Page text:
Marijuana Terpenes: Are They Good for You?

If you’re like most cannabis lovers, you’ve heard of marijuana terpenes. But what are they, exactly? And how do they affect our bodies?

Terpenes are the aromatic compounds found in marijuana that give it its unique smell. They’re also responsible for many of the therapeutic effects of marijuana.

In marijuana, terpenes are thought to have many therapeutic uses. In this article, we’ll discuss how marijuana terpenes affect our health. Keep reading to learn more!

What Are Terpenes?

Terpenes are a type of organic hydrocarbon found in the essential oils of plants. They’re commonly found in herbs, trees, and of course, cannabis.

These natural compounds are responsible for the unique, aromatic smell of marijuana. They can make the plant smell earthy, citrusy, or anywhere between the two.

There are more than 400 terpenes occurring in cannabis strains. Around 150 are found in cannabis Sativa plants alone. And Sativa often contains higher terpene concentrations than its Indica relative.

Cannabis produces terpenes in its trichomes. Trichomes are the “fine-haired” resin glands of the plant that contain THC and CBD. Trichomes release these terpenes into the air because of the nature of the compounds. This is what makes marijuana smell so strong and distinct.

For the cannabis plant itself, terpenes serve a variety of functions to help it thrive:

  • Act as a natural defense system against UV rays and bacteria
  • Protect the plant against predators and pests
  • Serve as a lure for attracting pollinating insects

How Terpenes Work in Your Body

When you consume marijuana, your body absorbs the weed terpenes. Then, they interact with your endocannabinoid system. Scientists are working to understand this biological system and its various functions.

Researchers believe that the ECS system plays an important role in:

  • Control of movement
  • Motor coordination
  • Learning and memory
  • Emotions and motivation
  • Pain regulation
  • Addictive behavior

The endocannabinoid system may also affect physiological and cognitive processes like:

  • Fertility and pregnancy
  • Pre and postnatal development
  • Immune system functions
  • Appetite levels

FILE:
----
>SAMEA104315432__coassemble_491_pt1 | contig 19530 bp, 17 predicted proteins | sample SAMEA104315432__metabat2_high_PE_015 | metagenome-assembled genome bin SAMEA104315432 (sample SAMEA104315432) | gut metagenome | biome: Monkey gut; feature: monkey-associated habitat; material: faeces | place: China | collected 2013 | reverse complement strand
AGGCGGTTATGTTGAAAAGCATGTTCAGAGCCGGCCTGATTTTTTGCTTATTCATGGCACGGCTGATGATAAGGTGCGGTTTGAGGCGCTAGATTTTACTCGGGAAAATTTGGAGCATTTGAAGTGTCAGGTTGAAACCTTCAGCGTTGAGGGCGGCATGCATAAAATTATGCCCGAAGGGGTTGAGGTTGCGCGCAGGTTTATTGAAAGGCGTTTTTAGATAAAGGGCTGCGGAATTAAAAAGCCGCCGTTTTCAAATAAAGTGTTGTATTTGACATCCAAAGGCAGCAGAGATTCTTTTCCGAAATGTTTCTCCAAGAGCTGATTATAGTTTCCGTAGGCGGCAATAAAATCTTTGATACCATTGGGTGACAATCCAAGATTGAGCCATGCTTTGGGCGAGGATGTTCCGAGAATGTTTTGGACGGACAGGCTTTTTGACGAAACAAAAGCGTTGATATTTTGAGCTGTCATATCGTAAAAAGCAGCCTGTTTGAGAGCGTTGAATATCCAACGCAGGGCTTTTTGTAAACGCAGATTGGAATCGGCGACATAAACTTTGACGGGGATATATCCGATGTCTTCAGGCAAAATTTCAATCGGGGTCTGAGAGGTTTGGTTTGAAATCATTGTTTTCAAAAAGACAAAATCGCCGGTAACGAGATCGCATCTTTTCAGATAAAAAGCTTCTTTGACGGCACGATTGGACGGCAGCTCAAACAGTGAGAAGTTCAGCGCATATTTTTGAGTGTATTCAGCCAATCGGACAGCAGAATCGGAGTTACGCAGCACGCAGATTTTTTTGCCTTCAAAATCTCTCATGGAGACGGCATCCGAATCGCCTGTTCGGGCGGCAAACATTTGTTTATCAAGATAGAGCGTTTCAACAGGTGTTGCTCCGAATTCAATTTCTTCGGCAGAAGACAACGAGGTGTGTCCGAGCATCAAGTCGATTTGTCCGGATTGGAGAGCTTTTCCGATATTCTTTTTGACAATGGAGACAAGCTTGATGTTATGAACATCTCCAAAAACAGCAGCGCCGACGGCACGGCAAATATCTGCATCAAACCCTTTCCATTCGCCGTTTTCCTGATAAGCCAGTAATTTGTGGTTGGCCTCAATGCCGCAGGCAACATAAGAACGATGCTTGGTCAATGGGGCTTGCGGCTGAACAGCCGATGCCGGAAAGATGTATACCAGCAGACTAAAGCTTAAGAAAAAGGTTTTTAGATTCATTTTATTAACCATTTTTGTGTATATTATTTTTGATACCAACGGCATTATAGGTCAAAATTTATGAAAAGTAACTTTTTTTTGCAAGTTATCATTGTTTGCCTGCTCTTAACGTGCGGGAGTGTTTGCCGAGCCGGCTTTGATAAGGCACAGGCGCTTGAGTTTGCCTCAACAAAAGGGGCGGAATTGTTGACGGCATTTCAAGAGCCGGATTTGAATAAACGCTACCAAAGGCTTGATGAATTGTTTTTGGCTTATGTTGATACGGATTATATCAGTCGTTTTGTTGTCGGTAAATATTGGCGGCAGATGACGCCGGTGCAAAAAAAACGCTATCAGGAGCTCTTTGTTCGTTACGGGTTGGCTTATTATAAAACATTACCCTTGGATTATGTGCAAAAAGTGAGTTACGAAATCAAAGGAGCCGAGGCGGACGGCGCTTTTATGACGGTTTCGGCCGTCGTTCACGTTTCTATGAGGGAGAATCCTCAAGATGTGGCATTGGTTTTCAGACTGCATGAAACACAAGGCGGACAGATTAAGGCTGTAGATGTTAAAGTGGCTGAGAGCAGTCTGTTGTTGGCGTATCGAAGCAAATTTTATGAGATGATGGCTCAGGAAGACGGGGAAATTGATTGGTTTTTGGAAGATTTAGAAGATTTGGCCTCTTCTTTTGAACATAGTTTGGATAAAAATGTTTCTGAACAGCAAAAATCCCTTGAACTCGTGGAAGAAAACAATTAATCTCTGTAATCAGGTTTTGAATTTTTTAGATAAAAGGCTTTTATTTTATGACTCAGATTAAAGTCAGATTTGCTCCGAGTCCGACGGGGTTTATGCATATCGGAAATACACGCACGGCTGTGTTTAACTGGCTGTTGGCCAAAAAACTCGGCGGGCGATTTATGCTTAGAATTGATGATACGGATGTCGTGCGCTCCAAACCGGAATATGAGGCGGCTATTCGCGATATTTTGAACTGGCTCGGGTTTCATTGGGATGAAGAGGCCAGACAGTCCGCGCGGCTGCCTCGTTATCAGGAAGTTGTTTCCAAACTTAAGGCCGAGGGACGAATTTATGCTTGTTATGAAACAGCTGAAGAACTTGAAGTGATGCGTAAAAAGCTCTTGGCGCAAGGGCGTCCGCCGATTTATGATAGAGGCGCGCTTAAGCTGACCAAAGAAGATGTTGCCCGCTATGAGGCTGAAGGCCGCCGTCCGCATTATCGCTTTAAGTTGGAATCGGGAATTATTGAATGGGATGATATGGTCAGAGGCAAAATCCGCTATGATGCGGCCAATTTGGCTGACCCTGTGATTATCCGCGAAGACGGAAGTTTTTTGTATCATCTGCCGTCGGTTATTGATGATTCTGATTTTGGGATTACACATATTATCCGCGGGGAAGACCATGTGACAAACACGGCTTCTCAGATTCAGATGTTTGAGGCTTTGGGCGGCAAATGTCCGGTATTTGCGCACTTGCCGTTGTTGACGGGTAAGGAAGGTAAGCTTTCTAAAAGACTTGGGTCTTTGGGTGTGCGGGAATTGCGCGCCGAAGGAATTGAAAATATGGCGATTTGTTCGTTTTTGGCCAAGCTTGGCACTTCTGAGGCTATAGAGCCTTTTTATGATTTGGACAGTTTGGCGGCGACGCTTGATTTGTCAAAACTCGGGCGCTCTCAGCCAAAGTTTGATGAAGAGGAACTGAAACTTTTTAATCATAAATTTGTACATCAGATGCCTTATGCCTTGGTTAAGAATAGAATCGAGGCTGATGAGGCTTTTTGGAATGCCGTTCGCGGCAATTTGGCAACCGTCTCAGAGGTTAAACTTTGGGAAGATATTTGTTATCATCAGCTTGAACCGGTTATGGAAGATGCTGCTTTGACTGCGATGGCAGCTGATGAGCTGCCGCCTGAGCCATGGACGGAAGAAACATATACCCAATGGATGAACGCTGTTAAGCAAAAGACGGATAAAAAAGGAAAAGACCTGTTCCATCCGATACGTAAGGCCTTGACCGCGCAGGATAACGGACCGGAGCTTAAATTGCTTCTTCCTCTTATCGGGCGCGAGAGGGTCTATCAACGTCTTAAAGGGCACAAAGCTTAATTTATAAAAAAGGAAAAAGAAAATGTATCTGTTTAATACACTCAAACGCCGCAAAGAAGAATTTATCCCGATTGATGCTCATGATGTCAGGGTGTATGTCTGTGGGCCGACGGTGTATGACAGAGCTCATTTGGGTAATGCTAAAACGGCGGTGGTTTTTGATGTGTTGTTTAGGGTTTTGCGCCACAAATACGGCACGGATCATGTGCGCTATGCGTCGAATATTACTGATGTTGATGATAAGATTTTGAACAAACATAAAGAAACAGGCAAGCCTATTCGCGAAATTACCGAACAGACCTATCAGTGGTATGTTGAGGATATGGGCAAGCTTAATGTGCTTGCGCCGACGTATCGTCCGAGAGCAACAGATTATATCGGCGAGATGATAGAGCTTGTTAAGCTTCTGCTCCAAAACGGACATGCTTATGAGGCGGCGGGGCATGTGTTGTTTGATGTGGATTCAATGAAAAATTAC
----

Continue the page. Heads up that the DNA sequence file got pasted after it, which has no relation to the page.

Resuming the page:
The endocannabinoid system includes receptors located throughout your brain and nervous system. When marijuana enters your body, the cannabinoids bind to these receptors. They produce different effects depending on which receptor they bind to.

For example, THC binds to the CB receptor. This process produces the “high” feeling associated with marijuana use. CBD binds to the CB receiver but doesn’t produce any psychoactive effects. Instead, it’s thought to have various therapeutic benefits like reducing anxiety and inflammation.

The Effects Of Terpenes On Your Body

Terpenes affect and influence our mental and physical states. These effects are often more subtle than other compounds—like cannabinoids such as THC.

For example, THC often makes us feel giggly and euphoric. But terpenes, like limonene and pinene, produce lighter effects. These effects include elevated mood and energy boosts that encourage productivity levels.

Think of cannabinoids as the foundation of your cannabis experience. Then, terpenes act as add-ons that give you a handful of unique benefits. Terpenes control the mood that marijuana makes you feel. THC and CBD lay the groundwork for your experience, then terpenes do the fine-tuning.

Many people aren’t aware of how these compounds interact. But small details like terpenes can become the deciding factor in whether or not you enjoy cannabis. So, if you want to get the most out of marijuana, look to its terpene content. Terpenes govern whether you feel uplifted, relaxed, or even paranoid.

Marijuana Terpenes: The Entourage Effect

Cannabinoids and terpenes act differently in how they affect our bodies. But they do work hand-in-hand in fascinating ways. Scientists describe this relationship between the two compounds as The Entourage Effect.

TEE describes how terpenes enhance the effects of cannabinoids like THC and CBD. Scientists believe this interaction produces better therapeutic benefits for cannabis users than cannabinoids on their own. This understanding is theoretical in nature, but there’s sound evidence to back it.

One of today’s leading cannabis researchers is Dr. Ethan Russo. Russo believes that terpenes and cannabinoids work together. They produce unique effects on our physical and mental states. He also believes terpenes interact with our physiology. They produce effects that complement certain cannabinoids like THC and CBD.

The Health Benefits of Terpenes

Marijuana terpenes are becoming more popular as people learn about their health benefits. Studies reveal that marijuana terpenes can boost emotional wellbeing, among many other advantages.

In clinical trials, marijuana terpenes show promising signs like:

  • Anti-inflammation
  • Rich in antioxidants
  • Analgesic
  • Anti-depressant
  • Anti-cancer
  • Neuroprotection
  • Anti-mutagenic
  • Anti-asthma

Terpenes have a wide range of medicinal effects. It’s one of the reasons why marijuana is such a popular medicine.